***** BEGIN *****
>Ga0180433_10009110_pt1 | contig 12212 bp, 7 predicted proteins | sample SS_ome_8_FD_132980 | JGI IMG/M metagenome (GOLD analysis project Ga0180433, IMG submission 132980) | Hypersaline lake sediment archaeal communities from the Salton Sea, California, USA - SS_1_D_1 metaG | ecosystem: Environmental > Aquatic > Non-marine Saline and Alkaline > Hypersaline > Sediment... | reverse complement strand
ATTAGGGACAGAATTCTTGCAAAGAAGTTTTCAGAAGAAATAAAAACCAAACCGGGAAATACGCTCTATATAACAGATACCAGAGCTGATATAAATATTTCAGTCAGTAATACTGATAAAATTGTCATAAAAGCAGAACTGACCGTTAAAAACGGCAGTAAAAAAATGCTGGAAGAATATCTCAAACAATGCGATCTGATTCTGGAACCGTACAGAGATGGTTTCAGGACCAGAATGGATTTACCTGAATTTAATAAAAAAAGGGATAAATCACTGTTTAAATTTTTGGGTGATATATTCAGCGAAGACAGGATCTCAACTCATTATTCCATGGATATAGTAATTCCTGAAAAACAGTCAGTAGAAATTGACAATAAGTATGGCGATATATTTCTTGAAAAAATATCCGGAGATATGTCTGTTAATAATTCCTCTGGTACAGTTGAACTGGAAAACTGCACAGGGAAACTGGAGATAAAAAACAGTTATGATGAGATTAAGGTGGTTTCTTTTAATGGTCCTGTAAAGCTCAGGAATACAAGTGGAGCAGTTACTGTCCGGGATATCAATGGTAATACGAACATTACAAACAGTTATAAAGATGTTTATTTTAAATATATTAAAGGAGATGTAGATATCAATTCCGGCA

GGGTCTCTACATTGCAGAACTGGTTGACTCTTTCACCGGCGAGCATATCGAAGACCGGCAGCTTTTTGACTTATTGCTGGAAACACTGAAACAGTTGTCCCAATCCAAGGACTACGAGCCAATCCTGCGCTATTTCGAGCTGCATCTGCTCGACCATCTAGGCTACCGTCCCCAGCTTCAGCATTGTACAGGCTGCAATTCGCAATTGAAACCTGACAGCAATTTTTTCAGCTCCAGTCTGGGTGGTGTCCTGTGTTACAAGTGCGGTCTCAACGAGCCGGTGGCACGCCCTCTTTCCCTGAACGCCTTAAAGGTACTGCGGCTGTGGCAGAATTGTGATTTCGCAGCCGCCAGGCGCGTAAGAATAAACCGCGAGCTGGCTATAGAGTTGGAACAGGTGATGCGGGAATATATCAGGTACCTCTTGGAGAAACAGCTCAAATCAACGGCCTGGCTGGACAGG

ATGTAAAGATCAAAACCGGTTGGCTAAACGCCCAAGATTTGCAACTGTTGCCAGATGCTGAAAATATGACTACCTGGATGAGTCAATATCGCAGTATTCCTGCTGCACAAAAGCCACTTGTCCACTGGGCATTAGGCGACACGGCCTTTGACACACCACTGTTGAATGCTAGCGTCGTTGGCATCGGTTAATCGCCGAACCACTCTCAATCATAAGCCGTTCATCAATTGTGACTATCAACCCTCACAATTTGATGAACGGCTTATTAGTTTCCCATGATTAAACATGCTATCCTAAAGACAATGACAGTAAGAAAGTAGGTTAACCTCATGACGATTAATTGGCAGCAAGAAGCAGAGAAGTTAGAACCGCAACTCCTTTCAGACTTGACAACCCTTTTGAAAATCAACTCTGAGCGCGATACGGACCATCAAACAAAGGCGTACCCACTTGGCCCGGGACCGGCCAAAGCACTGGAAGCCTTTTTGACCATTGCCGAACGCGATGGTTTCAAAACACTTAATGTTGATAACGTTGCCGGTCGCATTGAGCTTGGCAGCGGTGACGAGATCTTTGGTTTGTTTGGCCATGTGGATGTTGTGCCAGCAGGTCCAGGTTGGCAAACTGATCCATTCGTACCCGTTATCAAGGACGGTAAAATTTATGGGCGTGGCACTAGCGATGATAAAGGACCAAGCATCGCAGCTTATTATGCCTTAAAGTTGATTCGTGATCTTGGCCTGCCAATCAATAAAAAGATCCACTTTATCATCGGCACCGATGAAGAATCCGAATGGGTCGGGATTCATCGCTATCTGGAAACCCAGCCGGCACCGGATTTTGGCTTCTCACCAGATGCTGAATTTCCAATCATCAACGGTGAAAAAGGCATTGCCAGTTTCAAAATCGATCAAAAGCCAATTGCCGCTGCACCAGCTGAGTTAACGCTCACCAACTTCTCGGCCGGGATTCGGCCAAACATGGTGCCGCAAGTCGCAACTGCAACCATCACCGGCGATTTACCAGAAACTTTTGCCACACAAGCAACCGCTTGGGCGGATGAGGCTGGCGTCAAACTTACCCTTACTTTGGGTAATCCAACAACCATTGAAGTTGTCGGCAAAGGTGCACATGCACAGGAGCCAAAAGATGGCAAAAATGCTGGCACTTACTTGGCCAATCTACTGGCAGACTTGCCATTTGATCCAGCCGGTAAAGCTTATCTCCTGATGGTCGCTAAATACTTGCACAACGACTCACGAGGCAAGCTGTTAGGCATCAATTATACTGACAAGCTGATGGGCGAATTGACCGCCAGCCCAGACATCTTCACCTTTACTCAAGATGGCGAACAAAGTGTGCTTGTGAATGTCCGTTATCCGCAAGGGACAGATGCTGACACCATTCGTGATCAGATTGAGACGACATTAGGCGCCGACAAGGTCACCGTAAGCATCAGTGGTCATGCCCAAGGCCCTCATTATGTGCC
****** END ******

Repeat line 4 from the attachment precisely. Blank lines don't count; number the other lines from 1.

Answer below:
ATGTAAAGATCAAAACCGGTTGGCTAAACGCCCAAGATTTGCAACTGTTGCCAGATGCTGAAAATATGACTACCTGGATGAGTCAATATCGCAGTATTCCTGCTGCACAAAAGCCACTTGTCCACTGGGCATTAGGCGACACGGCCTTTGACACACCACTGTTGAATGCTAGCGTCGTTGGCATCGGTTAATCGCCGAACCACTCTCAATCATAAGCCGTTCATCAATTGTGACTATCAACCCTCACAATTTGATGAACGGCTTATTAGTTTCCCATGATTAAACATGCTATCCTAAAGACAATGACAGTAAGAAAGTAGGTTAACCTCATGACGATTAATTGGCAGCAAGAAGCAGAGAAGTTAGAACCGCAACTCCTTTCAGACTTGACAACCCTTTTGAAAATCAACTCTGAGCGCGATACGGACCATCAAACAAAGGCGTACCCACTTGGCCCGGGACCGGCCAAAGCACTGGAAGCCTTTTTGACCATTGCCGAACGCGATGGTTTCAAAACACTTAATGTTGATAACGTTGCCGGTCGCATTGAGCTTGGCAGCGGTGACGAGATCTTTGGTTTGTTTGGCCATGTGGATGTTGTGCCAGCAGGTCCAGGTTGGCAAACTGATCCATTCGTACCCGTTATCAAGGACGGTAAAATTTATGGGCGTGGCACTAGCGATGATAAAGGACCAAGCATCGCAGCTTATTATGCCTTAAAGTTGATTCGTGATCTTGGCCTGCCAATCAATAAAAAGATCCACTTTATCATCGGCACCGATGAAGAATCCGAATGGGTCGGGATTCATCGCTATCTGGAAACCCAGCCGGCACCGGATTTTGGCTTCTCACCAGATGCTGAATTTCCAATCATCAACGGTGAAAAAGGCATTGCCAGTTTCAAAATCGATCAAAAGCCAATTGCCGCTGCACCAGCTGAGTTAACGCTCACCAACTTCTCGGCCGGGATTCGGCCAAACATGGTGCCGCAAGTCGCAACTGCAACCATCACCGGCGATTTACCAGAAACTTTTGCCACACAAGCAACCGCTTGGGCGGATGAGGCTGGCGTCAAACTTACCCTTACTTTGGGTAATCCAACAACCATTGAAGTTGTCGGCAAAGGTGCACATGCACAGGAGCCAAAAGATGGCAAAAATGCTGGCACTTACTTGGCCAATCTACTGGCAGACTTGCCATTTGATCCAGCCGGTAAAGCTTATCTCCTGATGGTCGCTAAATACTTGCACAACGACTCACGAGGCAAGCTGTTAGGCATCAATTATACTGACAAGCTGATGGGCGAATTGACCGCCAGCCCAGACATCTTCACCTTTACTCAAGATGGCGAACAAAGTGTGCTTGTGAATGTCCGTTATCCGCAAGGGACAGATGCTGACACCATTCGTGATCAGATTGAGACGACATTAGGCGCCGACAAGGTCACCGTAAGCATCAGTGGTCATGCCCAAGGCCCTCATTATGTGCC